Time is money – especially in space. As a host of new lunar expeditions queue up for an eventful year, once they reach our natural satellite, rovers and other spacecraft will only have a limited amount of time to operate before running out of fuel – a.k.a sunlight. Until we can viably leverage in-situ resources like ice and regolith, solar energy will still be the main power source on the Moon (and by far the easiest to harvest).
“Robots without nuclear power will not overcome the night of the Moon, because the temperature gets too low and they simply freeze. This means that missions are expected to have a duration of 14 Earth days, the length of a lunar day, before it gets dark for another 14 Earth days,” said Prof. Miguel Angel Olivares Mendez, head of the Space Robotics (SpaceR) research group at SnT.
Two weeks is a short timeframe for these novel lunar residents to coordinate, negotiate, and possibly cooperate to each accomplish their goal, let alone for robots to involve their respective owners on Earth in local negotiations on how to allocate paths, sites, frequencies, and times. When we eventually transfer these technologies to the exploration of Mars, this will become even more problematic given the 20-minute communication time delay with Earth.
To overcome these problems, we need to enable robots to make business decisions, such as buying or selling Moon map data to another entity, without human intervention. This means empowering them to take autonomous decisions, follow the economic rationale of their owners, and doing so in traceable and public ways – even in absence of a central supervising entity. “This is where distributed ledger technologies come in, thanks to their capability of recording transactions and agreements in an immutable manner,” said Prof. Gilbert Fridgen, head of the Digital Financial Services and Cross-Organisational Digital Transformations (FINATRAX) research group at SnT.
Fridgen and Olivares Mendez are the principal investigators on the “FinTech/RegTech in Space for Trustful Autonomous Robotic Interaction” (FiReSpARX) project, whose team includes researchers Loick Chovet, Eduard Hartwich, Renan Lima Baima, Dr. Alexander Rieger and Dave Van der Meer. This FNR-CORE initiative is an interdisciplinary project of SpaceR and FINATRAX aiming to use distributed ledger technologies to develop space robots that follow a given governance (RegTech) and make autonomous economic decisions (FinTech) to jointly create multirobot systems able to collaborate.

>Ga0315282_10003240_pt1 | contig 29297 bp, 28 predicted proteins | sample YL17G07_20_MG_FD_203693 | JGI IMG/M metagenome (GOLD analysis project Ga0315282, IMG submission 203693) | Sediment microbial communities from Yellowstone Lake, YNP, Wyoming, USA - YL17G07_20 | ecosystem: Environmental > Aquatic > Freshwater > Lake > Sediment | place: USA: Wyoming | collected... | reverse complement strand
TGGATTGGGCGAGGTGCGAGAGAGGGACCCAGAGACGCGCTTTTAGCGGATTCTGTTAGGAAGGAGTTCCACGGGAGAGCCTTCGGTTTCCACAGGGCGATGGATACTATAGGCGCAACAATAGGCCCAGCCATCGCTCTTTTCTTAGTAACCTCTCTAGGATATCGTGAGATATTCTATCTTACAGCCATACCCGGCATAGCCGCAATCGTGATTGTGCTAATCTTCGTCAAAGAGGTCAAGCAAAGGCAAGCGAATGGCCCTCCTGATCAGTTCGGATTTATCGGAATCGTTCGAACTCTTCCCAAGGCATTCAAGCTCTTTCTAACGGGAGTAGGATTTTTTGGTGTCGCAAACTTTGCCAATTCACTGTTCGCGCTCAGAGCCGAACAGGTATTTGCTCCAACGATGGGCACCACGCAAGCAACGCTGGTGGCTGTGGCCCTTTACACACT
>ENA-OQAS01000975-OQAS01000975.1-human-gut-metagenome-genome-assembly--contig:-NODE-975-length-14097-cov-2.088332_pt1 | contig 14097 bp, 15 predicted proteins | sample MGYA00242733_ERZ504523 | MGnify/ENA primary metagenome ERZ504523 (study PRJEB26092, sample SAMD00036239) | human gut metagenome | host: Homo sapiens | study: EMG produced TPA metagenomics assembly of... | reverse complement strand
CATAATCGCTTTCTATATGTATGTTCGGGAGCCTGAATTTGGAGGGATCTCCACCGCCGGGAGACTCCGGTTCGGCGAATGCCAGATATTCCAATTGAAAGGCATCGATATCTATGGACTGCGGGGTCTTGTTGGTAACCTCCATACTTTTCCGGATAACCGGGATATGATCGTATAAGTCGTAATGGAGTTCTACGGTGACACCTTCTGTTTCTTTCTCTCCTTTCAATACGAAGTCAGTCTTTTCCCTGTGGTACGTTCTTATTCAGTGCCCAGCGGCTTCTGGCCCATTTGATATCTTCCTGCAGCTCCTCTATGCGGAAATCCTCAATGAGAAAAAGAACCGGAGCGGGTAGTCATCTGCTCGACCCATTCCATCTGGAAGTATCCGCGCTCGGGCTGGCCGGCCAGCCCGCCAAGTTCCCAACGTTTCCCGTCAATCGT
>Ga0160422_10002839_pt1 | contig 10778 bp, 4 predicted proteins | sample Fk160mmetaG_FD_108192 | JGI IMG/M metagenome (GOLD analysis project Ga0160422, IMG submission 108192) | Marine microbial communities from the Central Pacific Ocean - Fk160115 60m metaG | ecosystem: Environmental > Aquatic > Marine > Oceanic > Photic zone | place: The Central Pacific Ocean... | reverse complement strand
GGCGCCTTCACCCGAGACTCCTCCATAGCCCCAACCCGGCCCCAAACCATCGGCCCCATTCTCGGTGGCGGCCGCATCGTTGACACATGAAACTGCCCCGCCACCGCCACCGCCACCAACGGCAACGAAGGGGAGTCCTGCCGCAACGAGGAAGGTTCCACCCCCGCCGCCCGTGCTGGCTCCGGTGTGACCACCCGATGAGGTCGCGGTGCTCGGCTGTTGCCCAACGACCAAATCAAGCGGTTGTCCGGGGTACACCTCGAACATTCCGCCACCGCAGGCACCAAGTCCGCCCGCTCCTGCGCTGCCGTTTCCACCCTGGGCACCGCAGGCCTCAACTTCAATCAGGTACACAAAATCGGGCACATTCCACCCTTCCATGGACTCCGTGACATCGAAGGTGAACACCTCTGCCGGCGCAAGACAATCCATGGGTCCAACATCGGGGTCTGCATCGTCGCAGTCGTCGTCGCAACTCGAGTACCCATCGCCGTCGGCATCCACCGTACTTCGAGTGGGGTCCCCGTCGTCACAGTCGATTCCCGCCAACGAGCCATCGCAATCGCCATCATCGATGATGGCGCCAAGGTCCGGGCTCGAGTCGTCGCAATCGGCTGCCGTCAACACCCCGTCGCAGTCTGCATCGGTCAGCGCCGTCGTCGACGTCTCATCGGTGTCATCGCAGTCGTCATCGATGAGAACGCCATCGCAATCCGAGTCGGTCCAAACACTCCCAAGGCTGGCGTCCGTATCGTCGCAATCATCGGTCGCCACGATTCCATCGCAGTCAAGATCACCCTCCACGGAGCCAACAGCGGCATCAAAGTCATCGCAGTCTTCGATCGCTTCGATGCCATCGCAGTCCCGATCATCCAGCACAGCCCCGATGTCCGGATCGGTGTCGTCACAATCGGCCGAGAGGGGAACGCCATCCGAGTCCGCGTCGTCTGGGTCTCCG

The project, which kicked off in July 2021, sets out to tackle multiple key challenges. On the robotics side, the goal is to build a new multirobot system architecture that supports distributed ledger technologies. Each robot needs to represent the economic rationale of their owner, bargain conditions of a deal, and trustfully document the result. For example, rovers and landers from different companies could buy and sell map data, or negotiate the priority to operate in a certain area against economic incentives. These transactions, and their records, need to be secured, and at the same time must take place within the computational – a.k.a power – constraints of space, as computing requires a significant amount of energy. This could be accomplished by leveraging edge computing, for example. “As robots execute transactions and communicate with each other, we are also looking to provide them with sensor-as-a-service capabilities, to share resources and maximise their potential,” said Olivares Mendez.
On the RegTech/FinTech side, the goal is to design market mechanisms, incentives, and governance frameworks for economic interaction between robots in space – in a nutshell, an entire economic and regulatory system. “We would design a machine economy, and a regulatory framework for robots to interact autonomously in space,” said Fridgen. “This is a completely new field. Sure, we might be able to carry over some of our economic theories – but, the question is, would robots make the same decisions as us humans? Do we expect that a free market would be the most efficient solution for a group of robots, say, on Mars?” he added.
“As rational market participants, robots will most likely allow us to run an economy differently. This is one of the aspects we will be looking at,” said Hartwich, doctoral researcher on the FiReSpARX project. “Once we do that, we can look at maximising the welfare of an economy where you don’t have to take into account questions of fairness or justice,” he added.
Once ready, the multirobot system prototype will be tested in the LunaLab – SnT’s lunar analogue facility, which opened in 2019. “The interdisciplinary character of SnT is the underlying foundation of FiReSpARX. We came together as a team with competences in aerospace engineering, IT, economics and FinTech. Bringing these areas together is a really unique feature of our research centre,” concluded Fridgen.